Policy Exchange chief economist, Dr Oliver Hartwich, said the study showed that funding for problem towns and cities was not helping them catch up. “If anything, they are slipping farther behind while successful towns are stretching their lead,” he said.

While we should not give up on urban policy, much of the £30 billion spent in the last decade appears to have had no effect. Britain needs to consider policies that will make it easier for people to work in places that have high productivity and therefore offer high wages. Urban policy should provide towns and cities with incentives to grow, prevent ghost towns from appearing, and give towns and cities much more freedom to decide how to use regeneration money.

Although this demonstration of contemporary inequality may not provide proof that the capitalist system is in imminent danger of collapse, it certainly shows that the reformist approaches of trying to create social harmony within the boundaries of capitalist economic structures are doomed to fail, no matter that the reforms be measured in billions of pounds. Recently we have seen further evidence of the demise of much heralded initiatives designed to mitigate the naked disparities that the wage-labour and capital relationship inevitably throws up. Billions spent on improving primary education have left no measurable impact, what the researchers say about wealth inequality could also be applied to education in general:

The status quo has been reinforced, not removed in the last 10 years.

The health of the nation is in decline, with life expectancy threatening to go down for the first time in 200 years, and then there is the inability to end child poverty; these are both major indications that the old reformist project is truly obsolete, a reformism without reforms, spinning its ideological tales but incapable of delivering social progress. The class system remains.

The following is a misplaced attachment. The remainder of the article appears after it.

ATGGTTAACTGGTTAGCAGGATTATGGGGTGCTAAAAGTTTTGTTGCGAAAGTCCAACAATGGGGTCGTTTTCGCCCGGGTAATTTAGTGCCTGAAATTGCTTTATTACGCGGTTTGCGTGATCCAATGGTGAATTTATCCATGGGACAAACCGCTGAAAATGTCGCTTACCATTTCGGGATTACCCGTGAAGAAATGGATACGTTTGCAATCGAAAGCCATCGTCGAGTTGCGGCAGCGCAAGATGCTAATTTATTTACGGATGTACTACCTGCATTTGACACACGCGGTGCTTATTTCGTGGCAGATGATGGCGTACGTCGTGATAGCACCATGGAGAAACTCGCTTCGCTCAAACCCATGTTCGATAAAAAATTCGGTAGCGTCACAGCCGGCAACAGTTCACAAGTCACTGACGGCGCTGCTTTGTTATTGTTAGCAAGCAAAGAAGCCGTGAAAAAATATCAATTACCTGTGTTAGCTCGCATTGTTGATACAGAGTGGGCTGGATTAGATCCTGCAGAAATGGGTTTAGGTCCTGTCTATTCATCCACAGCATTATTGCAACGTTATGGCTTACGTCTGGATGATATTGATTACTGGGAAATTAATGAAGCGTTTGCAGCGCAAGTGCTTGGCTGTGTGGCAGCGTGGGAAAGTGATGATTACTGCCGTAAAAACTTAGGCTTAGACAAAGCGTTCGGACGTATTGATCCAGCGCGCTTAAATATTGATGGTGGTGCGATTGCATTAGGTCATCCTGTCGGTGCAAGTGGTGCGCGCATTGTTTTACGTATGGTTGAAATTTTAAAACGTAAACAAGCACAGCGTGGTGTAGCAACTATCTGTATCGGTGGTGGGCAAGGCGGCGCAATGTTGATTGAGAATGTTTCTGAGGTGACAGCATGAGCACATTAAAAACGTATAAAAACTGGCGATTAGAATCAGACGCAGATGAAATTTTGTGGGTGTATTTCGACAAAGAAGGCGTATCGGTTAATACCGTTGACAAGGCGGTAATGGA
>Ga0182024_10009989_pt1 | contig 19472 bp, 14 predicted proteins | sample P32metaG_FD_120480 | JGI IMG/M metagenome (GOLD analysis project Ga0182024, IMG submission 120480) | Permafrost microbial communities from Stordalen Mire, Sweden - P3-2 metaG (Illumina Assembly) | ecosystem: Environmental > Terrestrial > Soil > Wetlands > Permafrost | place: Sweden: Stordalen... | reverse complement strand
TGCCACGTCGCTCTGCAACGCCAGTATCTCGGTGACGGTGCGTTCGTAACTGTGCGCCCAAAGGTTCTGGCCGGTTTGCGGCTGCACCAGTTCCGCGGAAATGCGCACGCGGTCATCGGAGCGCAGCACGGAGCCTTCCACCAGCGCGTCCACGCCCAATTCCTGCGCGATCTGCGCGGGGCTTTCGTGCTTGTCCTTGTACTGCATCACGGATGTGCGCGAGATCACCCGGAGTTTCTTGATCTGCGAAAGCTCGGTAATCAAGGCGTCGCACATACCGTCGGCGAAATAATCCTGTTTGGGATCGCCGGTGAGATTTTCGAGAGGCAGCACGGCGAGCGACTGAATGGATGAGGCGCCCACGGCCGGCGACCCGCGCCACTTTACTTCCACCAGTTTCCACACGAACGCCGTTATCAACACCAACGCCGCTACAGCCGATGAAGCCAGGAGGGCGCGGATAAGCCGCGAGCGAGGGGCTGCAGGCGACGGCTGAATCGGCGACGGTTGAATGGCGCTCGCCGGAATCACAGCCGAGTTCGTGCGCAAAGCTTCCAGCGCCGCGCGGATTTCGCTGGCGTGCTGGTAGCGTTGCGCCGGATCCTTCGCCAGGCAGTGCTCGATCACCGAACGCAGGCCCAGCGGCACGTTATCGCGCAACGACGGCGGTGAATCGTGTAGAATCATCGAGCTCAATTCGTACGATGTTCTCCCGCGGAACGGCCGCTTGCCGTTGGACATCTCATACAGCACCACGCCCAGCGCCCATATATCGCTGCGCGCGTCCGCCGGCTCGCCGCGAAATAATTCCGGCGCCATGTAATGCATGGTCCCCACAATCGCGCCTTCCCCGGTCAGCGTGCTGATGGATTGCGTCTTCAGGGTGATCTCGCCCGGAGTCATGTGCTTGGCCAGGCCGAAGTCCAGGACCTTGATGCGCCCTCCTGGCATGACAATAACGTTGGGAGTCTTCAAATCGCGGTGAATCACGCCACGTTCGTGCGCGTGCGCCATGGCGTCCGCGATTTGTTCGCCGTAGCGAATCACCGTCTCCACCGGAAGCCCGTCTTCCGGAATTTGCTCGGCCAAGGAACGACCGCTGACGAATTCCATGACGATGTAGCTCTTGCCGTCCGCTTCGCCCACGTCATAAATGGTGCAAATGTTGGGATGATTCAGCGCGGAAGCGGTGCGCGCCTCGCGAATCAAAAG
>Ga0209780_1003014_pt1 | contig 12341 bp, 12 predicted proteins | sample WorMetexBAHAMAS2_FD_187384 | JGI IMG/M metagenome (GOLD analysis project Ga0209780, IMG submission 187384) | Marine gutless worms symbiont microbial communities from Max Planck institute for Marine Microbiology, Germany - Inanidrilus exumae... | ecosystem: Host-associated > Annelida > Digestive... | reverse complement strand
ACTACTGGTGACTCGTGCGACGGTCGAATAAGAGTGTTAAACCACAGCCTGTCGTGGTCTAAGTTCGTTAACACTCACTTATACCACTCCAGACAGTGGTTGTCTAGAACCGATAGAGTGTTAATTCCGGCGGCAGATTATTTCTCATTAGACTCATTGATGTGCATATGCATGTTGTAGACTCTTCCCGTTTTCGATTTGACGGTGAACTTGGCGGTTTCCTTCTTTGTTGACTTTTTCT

However, the laughter of the bourgeois ideologues who gleefully interpreted the demise of Stalinism as the triumph of capitalism may well be replaced by a more measured nervousness as they cannot but fail to notice that capitalism is unable to satisfy the expectations of the masses. That a few can become extraordinarily wealthy beyond the wildest fantasies of the many is not enough to ensure social stability. The tendency to create huge numbers of dispossessed, alienated, pauperised proletarians concentrated in bleak urban environments has not disappeared. The communist spectre will continue to haunt the ruling class. Despite the official optimism and ideological sleeping pills, the fragility of the system remains a constant, the fertile soil for the next generation of revolutionaries armed with the triumphs, failures and lessons of history: a process which will not stop, despite all the best efforts of the bourgeoisie, their “regeneration” and reforms, their “equal opportunities” and national unity rhetoric, the truth of capitalism is class division and class struggle. It is this truth that validates the revolutionary perspective.


(1) See “Global Capitalism in Crisis: The More it Grows the More Unequal it Gets”, in Revolutionary Perspectives 42.

(2) Karl Marx, Capital, Vol. I, p604, Lawrence and Wishart edition.

(3) Right-leaning think tank Policy Exchange, reported on

Revolutionary Perspectives

Journal of the Communist Workers’ Organisation -- Why not subscribe to get the articles whilst they are still current and help the struggle for a society free from exploitation, war and misery? Joint subscriptions to Revolutionary Perspectives (3 issues) and Aurora (our agitational bulletin - 4 issues) are £15 in the UK, €24 in Europe and $30 in the rest of the World.